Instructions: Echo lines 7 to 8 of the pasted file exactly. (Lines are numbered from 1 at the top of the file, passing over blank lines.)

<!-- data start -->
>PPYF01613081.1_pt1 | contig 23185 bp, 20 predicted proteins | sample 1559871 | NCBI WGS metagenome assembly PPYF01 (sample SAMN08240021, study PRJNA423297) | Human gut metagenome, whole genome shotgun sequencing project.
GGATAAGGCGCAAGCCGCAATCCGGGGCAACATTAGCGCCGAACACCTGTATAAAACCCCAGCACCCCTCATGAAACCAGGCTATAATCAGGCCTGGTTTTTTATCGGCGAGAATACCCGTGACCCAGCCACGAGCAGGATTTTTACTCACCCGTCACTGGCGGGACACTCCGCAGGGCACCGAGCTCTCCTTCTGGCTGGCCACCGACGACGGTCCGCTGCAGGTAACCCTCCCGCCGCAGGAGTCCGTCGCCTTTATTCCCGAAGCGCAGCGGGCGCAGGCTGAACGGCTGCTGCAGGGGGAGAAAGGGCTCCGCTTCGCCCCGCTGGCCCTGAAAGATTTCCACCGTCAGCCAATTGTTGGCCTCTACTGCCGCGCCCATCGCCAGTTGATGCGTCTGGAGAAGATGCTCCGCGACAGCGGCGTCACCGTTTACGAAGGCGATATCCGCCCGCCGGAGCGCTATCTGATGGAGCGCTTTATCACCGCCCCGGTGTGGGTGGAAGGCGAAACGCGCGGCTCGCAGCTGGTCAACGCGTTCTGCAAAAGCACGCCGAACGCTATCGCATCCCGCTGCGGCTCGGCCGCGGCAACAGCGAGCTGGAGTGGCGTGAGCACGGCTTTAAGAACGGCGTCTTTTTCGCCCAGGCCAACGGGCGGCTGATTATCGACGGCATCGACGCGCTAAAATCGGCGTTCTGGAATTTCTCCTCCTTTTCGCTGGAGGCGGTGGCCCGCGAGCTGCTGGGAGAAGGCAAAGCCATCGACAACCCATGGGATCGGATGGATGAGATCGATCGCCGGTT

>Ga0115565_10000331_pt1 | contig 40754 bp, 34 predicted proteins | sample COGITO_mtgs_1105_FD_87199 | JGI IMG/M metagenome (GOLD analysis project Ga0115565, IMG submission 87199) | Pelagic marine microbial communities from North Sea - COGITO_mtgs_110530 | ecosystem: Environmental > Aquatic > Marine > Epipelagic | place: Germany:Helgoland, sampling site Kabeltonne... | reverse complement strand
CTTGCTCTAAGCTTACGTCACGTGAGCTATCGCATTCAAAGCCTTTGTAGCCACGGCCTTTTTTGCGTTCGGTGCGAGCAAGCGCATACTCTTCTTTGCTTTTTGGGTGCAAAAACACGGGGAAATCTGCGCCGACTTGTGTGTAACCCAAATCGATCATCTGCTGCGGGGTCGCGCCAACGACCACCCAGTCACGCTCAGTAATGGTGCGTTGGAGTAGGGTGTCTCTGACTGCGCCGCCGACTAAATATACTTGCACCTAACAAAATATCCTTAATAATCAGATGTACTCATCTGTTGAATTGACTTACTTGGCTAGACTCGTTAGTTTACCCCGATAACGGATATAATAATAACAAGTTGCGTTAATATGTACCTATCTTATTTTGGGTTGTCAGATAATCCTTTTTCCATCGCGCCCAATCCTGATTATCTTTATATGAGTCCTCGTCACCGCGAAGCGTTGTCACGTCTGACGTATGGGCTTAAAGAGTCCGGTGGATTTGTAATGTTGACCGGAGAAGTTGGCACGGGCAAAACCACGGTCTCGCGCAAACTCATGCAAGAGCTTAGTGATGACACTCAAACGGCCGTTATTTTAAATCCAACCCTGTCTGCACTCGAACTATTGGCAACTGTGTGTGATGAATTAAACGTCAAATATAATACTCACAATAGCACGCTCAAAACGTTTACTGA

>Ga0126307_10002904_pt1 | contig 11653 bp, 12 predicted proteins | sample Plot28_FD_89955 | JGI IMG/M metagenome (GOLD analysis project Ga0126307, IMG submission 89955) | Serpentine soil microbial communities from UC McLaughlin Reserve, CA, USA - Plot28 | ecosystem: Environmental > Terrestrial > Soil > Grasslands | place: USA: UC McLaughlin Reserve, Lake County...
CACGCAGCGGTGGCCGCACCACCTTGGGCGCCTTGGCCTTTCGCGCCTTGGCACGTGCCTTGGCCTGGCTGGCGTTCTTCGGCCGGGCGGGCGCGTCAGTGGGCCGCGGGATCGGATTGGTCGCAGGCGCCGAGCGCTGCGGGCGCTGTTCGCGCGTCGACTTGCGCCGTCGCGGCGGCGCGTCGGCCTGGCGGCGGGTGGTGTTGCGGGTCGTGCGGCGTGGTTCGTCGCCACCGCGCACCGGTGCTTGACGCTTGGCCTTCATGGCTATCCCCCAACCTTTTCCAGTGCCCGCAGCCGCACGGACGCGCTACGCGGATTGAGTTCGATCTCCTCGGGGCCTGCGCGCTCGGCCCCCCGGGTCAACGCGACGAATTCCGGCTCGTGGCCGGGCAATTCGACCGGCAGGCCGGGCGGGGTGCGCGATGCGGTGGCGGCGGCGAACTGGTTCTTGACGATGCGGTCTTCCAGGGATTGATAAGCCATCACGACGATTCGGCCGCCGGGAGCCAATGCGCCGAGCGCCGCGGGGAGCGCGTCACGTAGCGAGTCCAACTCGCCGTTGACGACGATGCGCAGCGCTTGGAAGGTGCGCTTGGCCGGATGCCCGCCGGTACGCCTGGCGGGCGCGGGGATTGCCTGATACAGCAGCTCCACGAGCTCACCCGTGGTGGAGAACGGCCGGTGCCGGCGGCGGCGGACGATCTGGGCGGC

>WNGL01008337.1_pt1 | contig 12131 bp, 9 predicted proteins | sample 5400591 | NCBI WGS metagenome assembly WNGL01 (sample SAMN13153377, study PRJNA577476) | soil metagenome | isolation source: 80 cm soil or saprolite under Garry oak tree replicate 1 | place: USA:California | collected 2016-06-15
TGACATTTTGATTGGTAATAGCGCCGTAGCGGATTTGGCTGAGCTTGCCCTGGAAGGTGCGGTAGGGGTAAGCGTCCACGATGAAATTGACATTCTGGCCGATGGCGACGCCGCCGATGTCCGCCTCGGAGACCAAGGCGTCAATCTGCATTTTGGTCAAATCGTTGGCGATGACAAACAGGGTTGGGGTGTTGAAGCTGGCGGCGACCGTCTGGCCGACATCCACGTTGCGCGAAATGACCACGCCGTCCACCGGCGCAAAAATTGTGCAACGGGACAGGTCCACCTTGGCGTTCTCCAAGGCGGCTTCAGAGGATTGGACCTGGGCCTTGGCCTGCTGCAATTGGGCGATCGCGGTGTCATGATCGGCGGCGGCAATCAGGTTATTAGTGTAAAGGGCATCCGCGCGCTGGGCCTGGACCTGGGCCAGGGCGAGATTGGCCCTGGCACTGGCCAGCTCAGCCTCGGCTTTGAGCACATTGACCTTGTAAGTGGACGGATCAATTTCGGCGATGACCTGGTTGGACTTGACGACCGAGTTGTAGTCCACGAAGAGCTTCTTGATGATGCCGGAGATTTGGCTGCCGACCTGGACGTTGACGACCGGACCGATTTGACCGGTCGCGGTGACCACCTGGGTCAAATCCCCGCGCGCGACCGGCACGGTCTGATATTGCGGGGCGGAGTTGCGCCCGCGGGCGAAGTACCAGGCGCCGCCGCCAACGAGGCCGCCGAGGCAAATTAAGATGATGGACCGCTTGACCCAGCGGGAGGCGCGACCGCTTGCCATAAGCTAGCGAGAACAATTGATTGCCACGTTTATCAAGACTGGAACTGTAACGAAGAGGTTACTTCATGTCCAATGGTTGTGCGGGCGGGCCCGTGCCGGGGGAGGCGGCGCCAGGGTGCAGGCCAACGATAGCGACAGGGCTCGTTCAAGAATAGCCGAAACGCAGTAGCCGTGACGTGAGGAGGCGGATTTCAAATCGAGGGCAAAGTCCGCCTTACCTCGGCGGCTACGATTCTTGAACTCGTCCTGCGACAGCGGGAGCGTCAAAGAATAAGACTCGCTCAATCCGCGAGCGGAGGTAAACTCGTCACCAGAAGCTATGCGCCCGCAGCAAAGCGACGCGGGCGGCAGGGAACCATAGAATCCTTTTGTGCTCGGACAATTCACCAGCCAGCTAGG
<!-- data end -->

>WNGL01008337.1_pt1 | contig 12131 bp, 9 predicted proteins | sample 5400591 | NCBI WGS metagenome assembly WNGL01 (sample SAMN13153377, study PRJNA577476) | soil metagenome | isolation source: 80 cm soil or saprolite under Garry oak tree replicate 1 | place: USA:California | collected 2016-06-15
TGACATTTTGATTGGTAATAGCGCCGTAGCGGATTTGGCTGAGCTTGCCCTGGAAGGTGCGGTAGGGGTAAGCGTCCACGATGAAATTGACATTCTGGCCGATGGCGACGCCGCCGATGTCCGCCTCGGAGACCAAGGCGTCAATCTGCATTTTGGTCAAATCGTTGGCGATGACAAACAGGGTTGGGGTGTTGAAGCTGGCGGCGACCGTCTGGCCGACATCCACGTTGCGCGAAATGACCACGCCGTCCACCGGCGCAAAAATTGTGCAACGGGACAGGTCCACCTTGGCGTTCTCCAAGGCGGCTTCAGAGGATTGGACCTGGGCCTTGGCCTGCTGCAATTGGGCGATCGCGGTGTCATGATCGGCGGCGGCAATCAGGTTATTAGTGTAAAGGGCATCCGCGCGCTGGGCCTGGACCTGGGCCAGGGCGAGATTGGCCCTGGCACTGGCCAGCTCAGCCTCGGCTTTGAGCACATTGACCTTGTAAGTGGACGGATCAATTTCGGCGATGACCTGGTTGGACTTGACGACCGAGTTGTAGTCCACGAAGAGCTTCTTGATGATGCCGGAGATTTGGCTGCCGACCTGGACGTTGACGACCGGACCGATTTGACCGGTCGCGGTGACCACCTGGGTCAAATCCCCGCGCGCGACCGGCACGGTCTGATATTGCGGGGCGGAGTTGCGCCCGCGGGCGAAGTACCAGGCGCCGCCGCCAACGAGGCCGCCGAGGCAAATTAAGATGATGGACCGCTTGACCCAGCGGGAGGCGCGACCGCTTGCCATAAGCTAGCGAGAACAATTGATTGCCACGTTTATCAAGACTGGAACTGTAACGAAGAGGTTACTTCATGTCCAATGGTTGTGCGGGCGGGCCCGTGCCGGGGGAGGCGGCGCCAGGGTGCAGGCCAACGATAGCGACAGGGCTCGTTCAAGAATAGCCGAAACGCAGTAGCCGTGACGTGAGGAGGCGGATTTCAAATCGAGGGCAAAGTCCGCCTTACCTCGGCGGCTACGATTCTTGAACTCGTCCTGCGACAGCGGGAGCGTCAAAGAATAAGACTCGCTCAATCCGCGAGCGGAGGTAAACTCGTCACCAGAAGCTATGCGCCCGCAGCAAAGCGACGCGGGCGGCAGGGAACCATAGAATCCTTTTGTGCTCGGACAATTCACCAGCCAGCTAGG